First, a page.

A blog by Jan Mannino and invited guests
This new endeavor, Anesthesia Business Academy is the fulfillment of my dream to educate CRNAs and SRNAs in the business and economics of anesthesia. It is for all CRNAs, no matter their practice setting or time in the profession.
Elsewhere on the website, anesthesiabusiness.com, you will find information on what services we are offering. Please understand two things, this is a new endeavor where growing pains are part of the process and we will be evaluating and improving our products and services. Please feel free to make suggestions.
Imagine anesthesia practice in early 1960 and you will see operating rooms with no electrical equipment, because the primary anesthetic agents, ether and cyclopropane were explosive. Thiopental (Pentothal) was a relatively new intravenous agent and the anesthetic techniques rarely included the use of opiods. (Perhaps we are seeing history repeat itself with the new techniques of opiod free anesthesia.) There were no monitors, ventilators, and many cases were done with mask anesthesia, instead of an endotracheal tube.
That is when I entered the anesthesia program at St. Francis Hospital in Pittsburgh, PA. Eighteen months later, I received a diploma, passed my boards and became a CRNA. Through the years, anesthesia changed; I moved to Washington, DC and then to Southern California. Education was important to me, so I received my BS in Anesthesia at George Washington University and a JD (law degree.) I never practiced law, mostly because, in my opinion, I was the happiest in the operating room doing anesthesia.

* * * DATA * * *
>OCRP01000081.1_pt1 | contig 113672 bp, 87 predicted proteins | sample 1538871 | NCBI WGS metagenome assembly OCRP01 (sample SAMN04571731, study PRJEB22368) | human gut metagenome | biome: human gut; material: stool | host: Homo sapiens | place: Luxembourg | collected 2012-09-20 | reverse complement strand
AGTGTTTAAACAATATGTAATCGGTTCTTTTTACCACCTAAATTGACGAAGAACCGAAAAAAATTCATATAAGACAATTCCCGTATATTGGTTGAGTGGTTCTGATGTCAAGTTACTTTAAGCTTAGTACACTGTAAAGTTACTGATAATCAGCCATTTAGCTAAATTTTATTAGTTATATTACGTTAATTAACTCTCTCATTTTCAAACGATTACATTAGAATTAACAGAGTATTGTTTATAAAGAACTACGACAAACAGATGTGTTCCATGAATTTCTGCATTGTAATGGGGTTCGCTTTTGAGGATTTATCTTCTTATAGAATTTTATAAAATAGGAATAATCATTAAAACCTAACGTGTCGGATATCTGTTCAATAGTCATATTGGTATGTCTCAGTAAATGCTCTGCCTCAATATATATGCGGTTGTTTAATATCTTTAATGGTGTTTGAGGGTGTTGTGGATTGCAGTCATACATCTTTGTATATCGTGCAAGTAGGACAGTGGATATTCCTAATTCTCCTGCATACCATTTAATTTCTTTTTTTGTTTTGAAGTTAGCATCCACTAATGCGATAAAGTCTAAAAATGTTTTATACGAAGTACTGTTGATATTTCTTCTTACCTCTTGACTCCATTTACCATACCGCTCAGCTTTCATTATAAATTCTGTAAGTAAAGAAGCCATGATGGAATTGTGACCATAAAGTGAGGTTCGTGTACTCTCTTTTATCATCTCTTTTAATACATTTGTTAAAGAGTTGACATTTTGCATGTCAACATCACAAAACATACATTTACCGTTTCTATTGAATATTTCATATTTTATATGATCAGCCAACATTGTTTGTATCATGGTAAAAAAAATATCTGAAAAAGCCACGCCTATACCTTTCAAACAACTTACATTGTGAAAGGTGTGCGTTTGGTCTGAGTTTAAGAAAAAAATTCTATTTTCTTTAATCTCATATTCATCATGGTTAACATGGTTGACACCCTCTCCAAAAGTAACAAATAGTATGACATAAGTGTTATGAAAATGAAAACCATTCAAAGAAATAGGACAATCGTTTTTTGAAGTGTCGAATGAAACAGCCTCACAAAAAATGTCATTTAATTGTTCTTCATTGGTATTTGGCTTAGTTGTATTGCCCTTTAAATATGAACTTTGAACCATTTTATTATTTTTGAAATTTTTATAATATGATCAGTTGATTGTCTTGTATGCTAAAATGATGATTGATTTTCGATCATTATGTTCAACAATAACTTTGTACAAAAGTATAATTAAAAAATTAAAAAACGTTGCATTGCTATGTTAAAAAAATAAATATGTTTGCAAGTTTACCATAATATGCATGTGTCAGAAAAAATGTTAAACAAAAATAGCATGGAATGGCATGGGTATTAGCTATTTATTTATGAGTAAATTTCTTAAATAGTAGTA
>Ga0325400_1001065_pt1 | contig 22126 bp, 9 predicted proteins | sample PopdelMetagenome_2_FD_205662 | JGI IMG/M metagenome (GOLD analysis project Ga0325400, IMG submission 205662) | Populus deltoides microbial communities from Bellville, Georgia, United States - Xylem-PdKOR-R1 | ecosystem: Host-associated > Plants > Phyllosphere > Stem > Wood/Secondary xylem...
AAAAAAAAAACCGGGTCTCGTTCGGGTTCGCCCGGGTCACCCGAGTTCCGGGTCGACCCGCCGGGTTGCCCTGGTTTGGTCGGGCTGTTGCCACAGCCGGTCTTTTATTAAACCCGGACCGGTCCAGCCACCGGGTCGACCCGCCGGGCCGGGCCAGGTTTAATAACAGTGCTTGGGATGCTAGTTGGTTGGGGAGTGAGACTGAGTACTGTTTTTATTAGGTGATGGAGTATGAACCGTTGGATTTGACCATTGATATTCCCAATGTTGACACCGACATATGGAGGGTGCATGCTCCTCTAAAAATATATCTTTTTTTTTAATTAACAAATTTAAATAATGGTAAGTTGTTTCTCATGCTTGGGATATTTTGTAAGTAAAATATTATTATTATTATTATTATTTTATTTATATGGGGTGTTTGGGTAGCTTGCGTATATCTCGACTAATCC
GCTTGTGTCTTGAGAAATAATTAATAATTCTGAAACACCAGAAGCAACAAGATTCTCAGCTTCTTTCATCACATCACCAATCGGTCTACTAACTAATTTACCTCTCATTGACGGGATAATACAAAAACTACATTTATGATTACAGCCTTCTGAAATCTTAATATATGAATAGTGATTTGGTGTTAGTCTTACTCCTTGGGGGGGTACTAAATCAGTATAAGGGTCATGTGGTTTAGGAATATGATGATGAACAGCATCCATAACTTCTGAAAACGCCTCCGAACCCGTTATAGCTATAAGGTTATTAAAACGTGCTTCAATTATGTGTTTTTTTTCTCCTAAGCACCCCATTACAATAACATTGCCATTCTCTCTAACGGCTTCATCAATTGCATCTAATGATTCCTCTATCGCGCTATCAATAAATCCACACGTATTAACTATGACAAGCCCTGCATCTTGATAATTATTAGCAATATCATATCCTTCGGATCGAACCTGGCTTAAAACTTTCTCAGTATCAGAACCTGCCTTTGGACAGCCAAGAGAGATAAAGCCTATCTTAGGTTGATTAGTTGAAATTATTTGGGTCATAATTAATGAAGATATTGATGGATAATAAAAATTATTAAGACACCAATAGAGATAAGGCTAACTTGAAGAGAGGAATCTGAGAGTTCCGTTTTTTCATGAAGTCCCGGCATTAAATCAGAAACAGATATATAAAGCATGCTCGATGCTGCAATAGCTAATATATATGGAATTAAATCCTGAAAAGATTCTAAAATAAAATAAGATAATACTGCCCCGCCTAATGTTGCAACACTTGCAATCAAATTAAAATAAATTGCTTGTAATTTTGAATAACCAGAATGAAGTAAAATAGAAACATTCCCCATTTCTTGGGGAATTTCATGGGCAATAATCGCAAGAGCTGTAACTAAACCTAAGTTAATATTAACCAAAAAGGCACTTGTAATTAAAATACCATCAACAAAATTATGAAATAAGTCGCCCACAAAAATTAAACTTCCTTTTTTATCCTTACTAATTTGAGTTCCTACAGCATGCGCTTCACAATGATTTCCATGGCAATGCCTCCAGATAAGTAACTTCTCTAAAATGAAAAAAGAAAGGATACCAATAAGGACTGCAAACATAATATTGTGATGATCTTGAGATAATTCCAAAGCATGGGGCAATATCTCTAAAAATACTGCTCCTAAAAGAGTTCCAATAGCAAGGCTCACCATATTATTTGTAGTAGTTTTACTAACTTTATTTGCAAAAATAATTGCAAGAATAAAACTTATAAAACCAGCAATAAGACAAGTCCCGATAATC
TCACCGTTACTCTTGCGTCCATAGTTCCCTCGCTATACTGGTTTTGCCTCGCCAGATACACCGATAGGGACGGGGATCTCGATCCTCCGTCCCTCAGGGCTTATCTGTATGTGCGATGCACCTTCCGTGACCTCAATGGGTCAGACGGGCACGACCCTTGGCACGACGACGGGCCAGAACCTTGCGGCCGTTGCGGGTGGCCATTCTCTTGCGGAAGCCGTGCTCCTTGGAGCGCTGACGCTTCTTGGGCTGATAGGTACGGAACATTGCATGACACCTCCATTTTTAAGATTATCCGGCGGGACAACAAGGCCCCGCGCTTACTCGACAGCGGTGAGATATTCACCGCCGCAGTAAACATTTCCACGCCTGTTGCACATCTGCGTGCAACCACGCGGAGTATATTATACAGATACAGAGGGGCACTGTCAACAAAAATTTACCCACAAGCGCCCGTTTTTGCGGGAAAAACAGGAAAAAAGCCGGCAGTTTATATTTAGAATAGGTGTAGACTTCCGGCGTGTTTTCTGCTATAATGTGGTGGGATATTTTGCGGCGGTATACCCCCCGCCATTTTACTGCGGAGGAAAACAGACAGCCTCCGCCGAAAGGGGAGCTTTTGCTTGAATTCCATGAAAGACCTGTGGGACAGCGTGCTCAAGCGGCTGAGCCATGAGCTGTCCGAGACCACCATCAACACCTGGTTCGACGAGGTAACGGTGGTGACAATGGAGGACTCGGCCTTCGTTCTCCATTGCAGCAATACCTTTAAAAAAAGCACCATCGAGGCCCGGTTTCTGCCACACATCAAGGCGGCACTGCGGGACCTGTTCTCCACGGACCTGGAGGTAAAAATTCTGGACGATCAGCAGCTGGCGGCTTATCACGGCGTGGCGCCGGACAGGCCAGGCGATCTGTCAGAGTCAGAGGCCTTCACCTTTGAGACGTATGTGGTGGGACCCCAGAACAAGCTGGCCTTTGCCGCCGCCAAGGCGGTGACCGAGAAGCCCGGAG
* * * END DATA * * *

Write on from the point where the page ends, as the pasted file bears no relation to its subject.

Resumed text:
A wonderful opportunity came my way in 1984, when plastic surgeons were doing more procedures in their office operating rooms and wanted general anesthesia. I joined another CRNA and we set up an office anesthesia business. Another opening came my way, a few years later and I became the owner of an ambulatory surgery center, giving me another perspective on business.
While I practiced in the various models of employment and supervision/direction through the years, clearly I was the happiest in my own practice. I made more money and am not ashamed to admit that fact and had control over my anesthesia techniques and patient care.
Around the same time, I was elected to the AANA Board of Directors and moved up the chain to become President in 1987-88. Little did I realize that having experience of a CRNA business owner would be so important during my AANA tenure. In 1986, AANA was successful in getting legislation passed for CRNAs to receive Medicare direct reimbursement. In my presidency year, we worked with the federal government in developing the Medicare fee schedule for CRNAs. In a later post, I will go into greater detail about the process and obstacles. The end result was good for us and, in my opinion, opened the door for CRNAs to open their own business and make their own money. No longer, were we bound by employment models, where our anesthesia skills made money for hospitals or physician anesthesiologists groups. We now had choices.
The anesthesia world changes as the healthcare market changes and CRNAs must be at the table for those changes. Someone is making the decisions that we have to live with and I strongly believe we must be part of the process.
I am a proud member of the AANA and will continue to promote our organization as the primary advocate for nurse anesthetists. Anesthesia Business Academy is not meant to replace the AANA, but to enhance the education of CRNAs in business practices and economic principles. We hope to work with AANA on many of our upcoming projects.
If any of you would like to write a blog for the Academy, send me an email and we will talk.
Final note: I have retired from clinical anesthesia and am setting up the Academy from my home office overlooking the Pacific. With my dog Annie (named for anesthesia,) my Mac computer and the lovely view I hope to continue to be a force in our profession.
–Jan Mannino. January 8, 2018